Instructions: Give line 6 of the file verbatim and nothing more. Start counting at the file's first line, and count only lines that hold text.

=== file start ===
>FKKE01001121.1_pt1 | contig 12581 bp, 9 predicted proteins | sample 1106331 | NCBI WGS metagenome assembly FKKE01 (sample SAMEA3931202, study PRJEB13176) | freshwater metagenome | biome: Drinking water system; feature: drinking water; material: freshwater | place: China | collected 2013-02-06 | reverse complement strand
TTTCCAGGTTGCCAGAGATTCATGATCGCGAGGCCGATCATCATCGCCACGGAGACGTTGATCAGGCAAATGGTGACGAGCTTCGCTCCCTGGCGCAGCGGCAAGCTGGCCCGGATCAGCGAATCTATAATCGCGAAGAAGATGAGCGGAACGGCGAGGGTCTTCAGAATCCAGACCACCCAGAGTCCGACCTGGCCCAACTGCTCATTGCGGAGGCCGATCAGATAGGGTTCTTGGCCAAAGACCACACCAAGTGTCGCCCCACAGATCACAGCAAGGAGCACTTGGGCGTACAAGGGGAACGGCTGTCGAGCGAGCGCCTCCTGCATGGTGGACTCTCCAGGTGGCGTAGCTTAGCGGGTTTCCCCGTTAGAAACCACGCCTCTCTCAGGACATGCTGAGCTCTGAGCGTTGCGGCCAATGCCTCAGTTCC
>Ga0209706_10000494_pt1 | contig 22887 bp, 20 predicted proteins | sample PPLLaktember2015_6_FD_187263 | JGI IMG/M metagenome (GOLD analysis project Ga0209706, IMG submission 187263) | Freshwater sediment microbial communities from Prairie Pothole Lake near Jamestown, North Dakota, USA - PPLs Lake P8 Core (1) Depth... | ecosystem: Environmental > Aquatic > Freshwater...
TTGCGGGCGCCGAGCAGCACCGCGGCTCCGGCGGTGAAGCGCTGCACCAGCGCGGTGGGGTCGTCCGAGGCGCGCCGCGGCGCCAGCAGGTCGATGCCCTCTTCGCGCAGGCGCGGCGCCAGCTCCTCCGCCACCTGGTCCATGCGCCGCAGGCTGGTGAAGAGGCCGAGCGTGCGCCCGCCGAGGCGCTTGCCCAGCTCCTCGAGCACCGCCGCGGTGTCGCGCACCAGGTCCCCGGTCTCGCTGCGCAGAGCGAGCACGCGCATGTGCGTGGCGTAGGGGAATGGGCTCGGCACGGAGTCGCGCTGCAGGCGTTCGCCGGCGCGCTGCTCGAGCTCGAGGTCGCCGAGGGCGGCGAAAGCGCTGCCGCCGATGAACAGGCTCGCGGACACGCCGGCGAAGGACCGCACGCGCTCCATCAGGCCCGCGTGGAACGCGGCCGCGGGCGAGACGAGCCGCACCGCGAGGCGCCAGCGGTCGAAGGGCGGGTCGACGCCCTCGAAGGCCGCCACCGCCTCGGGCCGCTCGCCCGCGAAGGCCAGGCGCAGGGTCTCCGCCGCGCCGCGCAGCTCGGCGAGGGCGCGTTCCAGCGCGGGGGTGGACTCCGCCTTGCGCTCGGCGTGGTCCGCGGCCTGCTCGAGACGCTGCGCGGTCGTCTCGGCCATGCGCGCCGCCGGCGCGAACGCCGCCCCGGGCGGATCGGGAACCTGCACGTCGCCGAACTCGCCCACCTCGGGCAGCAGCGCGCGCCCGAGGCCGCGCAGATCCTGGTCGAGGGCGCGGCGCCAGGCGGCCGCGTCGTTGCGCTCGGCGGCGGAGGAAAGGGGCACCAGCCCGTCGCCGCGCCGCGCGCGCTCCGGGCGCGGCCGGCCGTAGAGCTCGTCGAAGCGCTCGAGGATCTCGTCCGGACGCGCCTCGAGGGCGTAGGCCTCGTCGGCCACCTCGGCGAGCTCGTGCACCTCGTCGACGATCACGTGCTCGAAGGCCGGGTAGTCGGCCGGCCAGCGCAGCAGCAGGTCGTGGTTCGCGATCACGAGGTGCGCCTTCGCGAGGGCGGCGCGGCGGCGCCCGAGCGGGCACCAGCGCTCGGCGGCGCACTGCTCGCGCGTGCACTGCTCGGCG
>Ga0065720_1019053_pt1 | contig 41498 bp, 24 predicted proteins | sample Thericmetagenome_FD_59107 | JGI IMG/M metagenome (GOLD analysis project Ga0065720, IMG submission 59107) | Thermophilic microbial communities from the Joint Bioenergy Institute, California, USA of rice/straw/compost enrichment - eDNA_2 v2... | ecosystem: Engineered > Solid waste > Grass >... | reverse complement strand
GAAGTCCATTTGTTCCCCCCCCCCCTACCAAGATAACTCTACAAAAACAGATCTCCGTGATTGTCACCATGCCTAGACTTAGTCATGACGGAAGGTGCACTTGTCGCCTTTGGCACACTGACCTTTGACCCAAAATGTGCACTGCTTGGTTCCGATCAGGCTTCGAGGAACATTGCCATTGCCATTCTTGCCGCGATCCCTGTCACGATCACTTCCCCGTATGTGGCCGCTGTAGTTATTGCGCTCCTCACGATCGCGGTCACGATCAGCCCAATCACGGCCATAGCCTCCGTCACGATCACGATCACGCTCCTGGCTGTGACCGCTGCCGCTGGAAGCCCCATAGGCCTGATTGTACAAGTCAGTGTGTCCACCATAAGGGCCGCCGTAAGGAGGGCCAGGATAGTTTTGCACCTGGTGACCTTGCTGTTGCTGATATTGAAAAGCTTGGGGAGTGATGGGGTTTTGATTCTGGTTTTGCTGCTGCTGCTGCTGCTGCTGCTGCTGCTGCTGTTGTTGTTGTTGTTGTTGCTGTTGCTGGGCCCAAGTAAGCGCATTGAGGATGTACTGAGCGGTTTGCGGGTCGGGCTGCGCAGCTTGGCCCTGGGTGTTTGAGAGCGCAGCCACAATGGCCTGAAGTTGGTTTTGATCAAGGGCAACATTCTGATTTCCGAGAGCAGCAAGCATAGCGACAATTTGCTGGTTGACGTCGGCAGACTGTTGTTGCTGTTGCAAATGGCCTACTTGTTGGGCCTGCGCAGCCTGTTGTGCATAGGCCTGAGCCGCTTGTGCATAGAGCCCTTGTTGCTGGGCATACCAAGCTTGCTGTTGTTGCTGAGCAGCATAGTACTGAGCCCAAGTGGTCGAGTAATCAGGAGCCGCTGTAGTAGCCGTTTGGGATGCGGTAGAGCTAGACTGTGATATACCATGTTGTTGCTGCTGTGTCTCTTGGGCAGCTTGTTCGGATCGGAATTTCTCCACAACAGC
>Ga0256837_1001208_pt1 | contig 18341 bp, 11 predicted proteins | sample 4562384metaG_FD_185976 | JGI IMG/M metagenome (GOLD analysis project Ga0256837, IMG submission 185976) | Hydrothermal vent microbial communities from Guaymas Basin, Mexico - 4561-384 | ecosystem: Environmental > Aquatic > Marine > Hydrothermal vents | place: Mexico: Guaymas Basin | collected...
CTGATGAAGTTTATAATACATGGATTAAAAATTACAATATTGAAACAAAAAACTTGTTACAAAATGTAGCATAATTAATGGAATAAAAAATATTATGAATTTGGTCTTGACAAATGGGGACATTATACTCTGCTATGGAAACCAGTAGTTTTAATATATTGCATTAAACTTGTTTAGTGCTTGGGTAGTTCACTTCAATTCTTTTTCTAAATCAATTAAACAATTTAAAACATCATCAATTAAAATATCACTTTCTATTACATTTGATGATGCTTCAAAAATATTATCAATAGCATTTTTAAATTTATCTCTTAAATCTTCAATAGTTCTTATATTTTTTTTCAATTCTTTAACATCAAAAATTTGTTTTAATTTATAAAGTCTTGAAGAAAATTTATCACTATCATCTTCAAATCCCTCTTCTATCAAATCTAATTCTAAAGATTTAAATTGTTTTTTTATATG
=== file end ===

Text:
GAAGTCCATTTGTTCCCCCCCCCCCTACCAAGATAACTCTACAAAAACAGATCTCCGTGATTGTCACCATGCCTAGACTTAGTCATGACGGAAGGTGCACTTGTCGCCTTTGGCACACTGACCTTTGACCCAAAATGTGCACTGCTTGGTTCCGATCAGGCTTCGAGGAACATTGCCATTGCCATTCTTGCCGCGATCCCTGTCACGATCACTTCCCCGTATGTGGCCGCTGTAGTTATTGCGCTCCTCACGATCGCGGTCACGATCAGCCCAATCACGGCCATAGCCTCCGTCACGATCACGATCACGCTCCTGGCTGTGACCGCTGCCGCTGGAAGCCCCATAGGCCTGATTGTACAAGTCAGTGTGTCCACCATAAGGGCCGCCGTAAGGAGGGCCAGGATAGTTTTGCACCTGGTGACCTTGCTGTTGCTGATATTGAAAAGCTTGGGGAGTGATGGGGTTTTGATTCTGGTTTTGCTGCTGCTGCTGCTGCTGCTGCTGCTGCTGCTGTTGTTGTTGTTGTTGTTGCTGTTGCTGGGCCCAAGTAAGCGCATTGAGGATGTACTGAGCGGTTTGCGGGTCGGGCTGCGCAGCTTGGCCCTGGGTGTTTGAGAGCGCAGCCACAATGGCCTGAAGTTGGTTTTGATCAAGGGCAACATTCTGATTTCCGAGAGCAGCAAGCATAGCGACAATTTGCTGGTTGACGTCGGCAGACTGTTGTTGCTGTTGCAAATGGCCTACTTGTTGGGCCTGCGCAGCCTGTTGTGCATAGGCCTGAGCCGCTTGTGCATAGAGCCCTTGTTGCTGGGCATACCAAGCTTGCTGTTGTTGCTGAGCAGCATAGTACTGAGCCCAAGTGGTCGAGTAATCAGGAGCCGCTGTAGTAGCCGTTTGGGATGCGGTAGAGCTAGACTGTGATATACCATGTTGTTGCTGCTGTGTCTCTTGGGCAGCTTGTTCGGATCGGAATTTCTCCACAACAGC